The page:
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The Continuum of Acceptable Compromise

Decisions, decisions….choices, options, alternatives, opportunity costs, risks….

Leadership is a complex endeavour.  Some decisions seen to be easier than others to take. 

And despite the same context and circumstances, there will be decisions that might well be different depending on who it is that is making the decision.


Why is that I wonder?


Of course, there are many things that drive our decision making:

  • the availability of information and how much we know about the context,

  • how secure we feel about the likely outcome of a given course of action (predictability)

We see these often as an axis in VUCA (volatility, unpredictability, complexity, ambiguity) charts.

And there are others:

  • The influence of (and alignment with) to our values

  • Our perspective and how we see the context

When I coach school leaders, the idea of choice, locus on control, the process of decision-making, the criteria on which a decision is based etc often arise in our discussions.

These are complex and multi-layered considerations.

Additionally, a reference to levels of ‘compromise’ is also typically part of these discussions. 

Rarely is a decision simply the ‘right one’.  Often it is framed in relation to other choices (relative choice), and becomes ‘the best decision given the alternatives and current levels of understanding’ rather than the ‘right’ decision.

This has led to an idea of ‘The Continuum of Acceptable Compromise’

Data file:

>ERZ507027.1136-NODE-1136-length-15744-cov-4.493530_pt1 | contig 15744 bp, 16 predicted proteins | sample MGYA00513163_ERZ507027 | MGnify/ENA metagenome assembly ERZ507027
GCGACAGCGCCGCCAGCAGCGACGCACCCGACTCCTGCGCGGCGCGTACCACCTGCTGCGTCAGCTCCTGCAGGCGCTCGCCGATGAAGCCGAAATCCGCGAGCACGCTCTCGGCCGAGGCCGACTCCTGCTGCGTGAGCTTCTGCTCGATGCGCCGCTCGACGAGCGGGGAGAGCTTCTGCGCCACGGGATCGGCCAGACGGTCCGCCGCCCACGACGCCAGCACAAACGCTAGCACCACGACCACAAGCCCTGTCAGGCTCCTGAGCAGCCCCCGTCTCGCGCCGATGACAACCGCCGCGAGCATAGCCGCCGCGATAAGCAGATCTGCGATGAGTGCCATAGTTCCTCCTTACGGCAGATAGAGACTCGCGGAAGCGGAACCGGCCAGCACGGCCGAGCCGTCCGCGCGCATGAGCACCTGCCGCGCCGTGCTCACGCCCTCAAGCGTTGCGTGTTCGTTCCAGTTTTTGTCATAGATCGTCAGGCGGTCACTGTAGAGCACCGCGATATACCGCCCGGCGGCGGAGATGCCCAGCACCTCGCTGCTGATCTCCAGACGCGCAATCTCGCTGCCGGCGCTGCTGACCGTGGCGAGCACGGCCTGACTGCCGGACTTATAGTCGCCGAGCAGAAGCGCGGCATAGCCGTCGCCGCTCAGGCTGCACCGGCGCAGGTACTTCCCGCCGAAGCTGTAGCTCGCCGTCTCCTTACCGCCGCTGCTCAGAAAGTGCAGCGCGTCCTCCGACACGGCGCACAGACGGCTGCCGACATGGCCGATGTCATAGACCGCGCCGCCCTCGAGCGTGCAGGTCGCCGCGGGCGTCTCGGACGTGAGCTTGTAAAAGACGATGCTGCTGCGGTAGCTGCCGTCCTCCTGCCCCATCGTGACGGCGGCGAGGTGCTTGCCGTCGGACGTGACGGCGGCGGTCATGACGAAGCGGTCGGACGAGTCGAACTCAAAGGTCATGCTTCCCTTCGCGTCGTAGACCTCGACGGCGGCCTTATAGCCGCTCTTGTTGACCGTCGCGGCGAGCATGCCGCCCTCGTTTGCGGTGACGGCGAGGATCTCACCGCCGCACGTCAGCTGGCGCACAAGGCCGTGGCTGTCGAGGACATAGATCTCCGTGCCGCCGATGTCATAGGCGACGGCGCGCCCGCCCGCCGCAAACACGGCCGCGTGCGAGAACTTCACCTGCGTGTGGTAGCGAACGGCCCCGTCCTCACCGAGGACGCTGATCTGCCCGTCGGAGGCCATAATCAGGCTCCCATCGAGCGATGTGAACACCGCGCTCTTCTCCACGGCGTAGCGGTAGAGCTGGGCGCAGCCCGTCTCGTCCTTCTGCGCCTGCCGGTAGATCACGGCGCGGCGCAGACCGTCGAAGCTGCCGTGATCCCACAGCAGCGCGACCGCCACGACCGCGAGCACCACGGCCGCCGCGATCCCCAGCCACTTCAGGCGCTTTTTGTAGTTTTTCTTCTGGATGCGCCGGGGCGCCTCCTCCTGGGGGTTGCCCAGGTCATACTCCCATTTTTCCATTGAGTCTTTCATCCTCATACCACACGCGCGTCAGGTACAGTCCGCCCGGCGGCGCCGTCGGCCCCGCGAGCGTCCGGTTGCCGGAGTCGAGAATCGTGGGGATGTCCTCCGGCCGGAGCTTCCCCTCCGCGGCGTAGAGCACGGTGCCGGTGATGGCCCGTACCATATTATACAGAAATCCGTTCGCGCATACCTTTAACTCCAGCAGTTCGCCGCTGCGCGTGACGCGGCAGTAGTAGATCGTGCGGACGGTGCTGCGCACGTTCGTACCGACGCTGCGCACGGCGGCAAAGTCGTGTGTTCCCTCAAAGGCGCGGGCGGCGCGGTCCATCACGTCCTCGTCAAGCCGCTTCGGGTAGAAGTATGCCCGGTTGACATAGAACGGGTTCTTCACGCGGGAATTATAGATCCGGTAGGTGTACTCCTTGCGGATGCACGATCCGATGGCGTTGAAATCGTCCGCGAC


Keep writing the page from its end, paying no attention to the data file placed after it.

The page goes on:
In the right side of the continuum choices are clear and more straightforward.  Typically there would be

  • Clear and comprehensive understanding of the current context

  • A high degree of predictability about likely outcome given the decision being made

  • A close alignment and resonance of the decision with one’s (or the team’s collective) values

  • Closely linked to desired outcomes, with little if any perceived risk

We move to the left of the continuum as the choices and potential decisions that can be made become more complex and less clear (ambiguous), less predictable (volatile and unpredictable), more risky (perceived), have a feeling of greater dissonance (emotional, cognitive).

That is to say, they exhibit more VUCA characteristics.

The Continuum of Acceptable Compromise enables us to move away from the binary thinking of making the ‘right’ or ‘wrong’ decision, and to  acknowledge that many decisions place the leader in a space of compromise.

The question then becomes – in any given situation, where is your boundary of acceptable compromise?

Curious to hear your perspective…….

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